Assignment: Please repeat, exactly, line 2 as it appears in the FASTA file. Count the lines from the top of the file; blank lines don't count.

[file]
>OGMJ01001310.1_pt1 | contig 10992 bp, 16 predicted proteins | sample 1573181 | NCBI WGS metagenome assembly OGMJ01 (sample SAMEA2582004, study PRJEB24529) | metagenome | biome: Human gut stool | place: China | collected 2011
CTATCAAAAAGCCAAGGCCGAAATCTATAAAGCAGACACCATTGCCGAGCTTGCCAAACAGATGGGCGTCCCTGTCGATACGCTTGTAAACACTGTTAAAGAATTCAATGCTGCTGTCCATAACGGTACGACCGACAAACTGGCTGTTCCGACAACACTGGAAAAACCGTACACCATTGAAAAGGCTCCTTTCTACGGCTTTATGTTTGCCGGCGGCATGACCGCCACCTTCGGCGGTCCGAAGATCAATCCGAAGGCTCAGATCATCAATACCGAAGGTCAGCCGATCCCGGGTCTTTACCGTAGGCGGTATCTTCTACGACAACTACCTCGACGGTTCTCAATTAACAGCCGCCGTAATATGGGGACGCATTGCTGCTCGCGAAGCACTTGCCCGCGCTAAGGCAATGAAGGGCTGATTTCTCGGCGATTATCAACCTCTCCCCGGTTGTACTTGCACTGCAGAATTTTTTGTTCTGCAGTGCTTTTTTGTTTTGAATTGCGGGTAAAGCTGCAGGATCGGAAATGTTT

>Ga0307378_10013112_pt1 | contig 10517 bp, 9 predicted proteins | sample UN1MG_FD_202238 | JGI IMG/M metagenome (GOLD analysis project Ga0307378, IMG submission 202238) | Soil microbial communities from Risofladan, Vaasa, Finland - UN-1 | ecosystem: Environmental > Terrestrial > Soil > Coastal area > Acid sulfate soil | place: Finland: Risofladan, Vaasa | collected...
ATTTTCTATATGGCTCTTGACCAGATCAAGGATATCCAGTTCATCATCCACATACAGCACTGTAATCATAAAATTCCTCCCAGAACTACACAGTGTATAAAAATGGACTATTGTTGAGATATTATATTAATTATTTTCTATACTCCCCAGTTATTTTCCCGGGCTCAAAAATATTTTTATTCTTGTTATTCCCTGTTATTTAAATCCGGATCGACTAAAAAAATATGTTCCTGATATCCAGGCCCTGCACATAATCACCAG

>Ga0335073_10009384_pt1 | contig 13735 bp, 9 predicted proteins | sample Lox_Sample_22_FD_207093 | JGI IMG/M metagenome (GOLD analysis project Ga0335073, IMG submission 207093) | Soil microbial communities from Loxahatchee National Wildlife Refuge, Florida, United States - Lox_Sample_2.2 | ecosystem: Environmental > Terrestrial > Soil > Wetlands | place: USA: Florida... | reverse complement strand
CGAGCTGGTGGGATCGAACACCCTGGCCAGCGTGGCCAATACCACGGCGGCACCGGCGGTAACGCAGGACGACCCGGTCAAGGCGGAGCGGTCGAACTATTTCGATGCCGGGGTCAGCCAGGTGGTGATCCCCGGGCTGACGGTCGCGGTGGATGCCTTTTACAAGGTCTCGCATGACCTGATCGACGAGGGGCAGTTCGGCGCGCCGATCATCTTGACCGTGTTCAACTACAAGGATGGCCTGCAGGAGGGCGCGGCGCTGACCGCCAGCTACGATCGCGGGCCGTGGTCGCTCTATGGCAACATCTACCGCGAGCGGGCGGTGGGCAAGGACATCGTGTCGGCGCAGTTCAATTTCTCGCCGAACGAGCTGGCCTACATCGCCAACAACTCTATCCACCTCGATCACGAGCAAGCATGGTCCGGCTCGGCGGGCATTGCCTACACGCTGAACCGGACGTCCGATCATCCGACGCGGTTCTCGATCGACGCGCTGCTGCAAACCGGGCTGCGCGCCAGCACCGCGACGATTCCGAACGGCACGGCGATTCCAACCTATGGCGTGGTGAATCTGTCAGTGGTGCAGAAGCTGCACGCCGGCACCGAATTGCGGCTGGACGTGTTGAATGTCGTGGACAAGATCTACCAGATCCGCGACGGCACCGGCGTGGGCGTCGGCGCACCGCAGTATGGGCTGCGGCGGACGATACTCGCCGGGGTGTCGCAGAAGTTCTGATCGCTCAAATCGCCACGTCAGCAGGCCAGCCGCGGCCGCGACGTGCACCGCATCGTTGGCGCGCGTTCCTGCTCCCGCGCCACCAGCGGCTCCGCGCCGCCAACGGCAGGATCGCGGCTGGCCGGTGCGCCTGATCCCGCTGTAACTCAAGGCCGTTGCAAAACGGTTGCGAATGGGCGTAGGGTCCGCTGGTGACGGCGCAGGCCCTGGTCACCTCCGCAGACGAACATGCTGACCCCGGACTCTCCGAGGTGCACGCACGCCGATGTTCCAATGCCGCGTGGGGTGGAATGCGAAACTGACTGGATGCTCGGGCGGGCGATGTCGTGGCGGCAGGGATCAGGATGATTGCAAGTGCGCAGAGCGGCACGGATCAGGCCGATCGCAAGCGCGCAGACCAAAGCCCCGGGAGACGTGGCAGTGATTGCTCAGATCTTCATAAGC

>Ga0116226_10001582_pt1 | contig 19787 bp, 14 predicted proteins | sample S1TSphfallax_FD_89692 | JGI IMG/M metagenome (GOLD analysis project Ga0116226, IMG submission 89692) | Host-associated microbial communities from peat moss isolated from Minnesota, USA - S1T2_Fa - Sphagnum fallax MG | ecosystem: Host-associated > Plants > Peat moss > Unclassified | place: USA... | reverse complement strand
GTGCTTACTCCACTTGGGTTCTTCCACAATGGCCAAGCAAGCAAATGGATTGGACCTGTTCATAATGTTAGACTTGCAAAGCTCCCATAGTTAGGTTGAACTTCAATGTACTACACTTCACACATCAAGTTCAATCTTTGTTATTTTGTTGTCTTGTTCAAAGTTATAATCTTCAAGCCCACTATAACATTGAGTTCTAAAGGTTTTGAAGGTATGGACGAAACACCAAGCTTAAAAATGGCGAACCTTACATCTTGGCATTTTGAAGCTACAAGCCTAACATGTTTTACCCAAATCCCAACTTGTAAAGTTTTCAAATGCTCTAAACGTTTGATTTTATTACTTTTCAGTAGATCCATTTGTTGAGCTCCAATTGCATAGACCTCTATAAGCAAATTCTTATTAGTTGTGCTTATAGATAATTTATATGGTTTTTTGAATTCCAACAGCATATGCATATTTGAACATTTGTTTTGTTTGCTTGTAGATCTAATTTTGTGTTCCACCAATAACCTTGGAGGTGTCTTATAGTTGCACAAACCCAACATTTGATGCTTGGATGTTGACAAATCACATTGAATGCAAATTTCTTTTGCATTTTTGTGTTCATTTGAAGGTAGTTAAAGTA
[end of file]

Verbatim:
CTATCAAAAAGCCAAGGCCGAAATCTATAAAGCAGACACCATTGCCGAGCTTGCCAAACAGATGGGCGTCCCTGTCGATACGCTTGTAAACACTGTTAAAGAATTCAATGCTGCTGTCCATAACGGTACGACCGACAAACTGGCTGTTCCGACAACACTGGAAAAACCGTACACCATTGAAAAGGCTCCTTTCTACGGCTTTATGTTTGCCGGCGGCATGACCGCCACCTTCGGCGGTCCGAAGATCAATCCGAAGGCTCAGATCATCAATACCGAAGGTCAGCCGATCCCGGGTCTTTACCGTAGGCGGTATCTTCTACGACAACTACCTCGACGGTTCTCAATTAACAGCCGCCGTAATATGGGGACGCATTGCTGCTCGCGAAGCACTTGCCCGCGCTAAGGCAATGAAGGGCTGATTTCTCGGCGATTATCAACCTCTCCCCGGTTGTACTTGCACTGCAGAATTTTTTGTTCTGCAGTGCTTTTTTGTTTTGAATTGCGGGTAAAGCTGCAGGATCGGAAATGTTT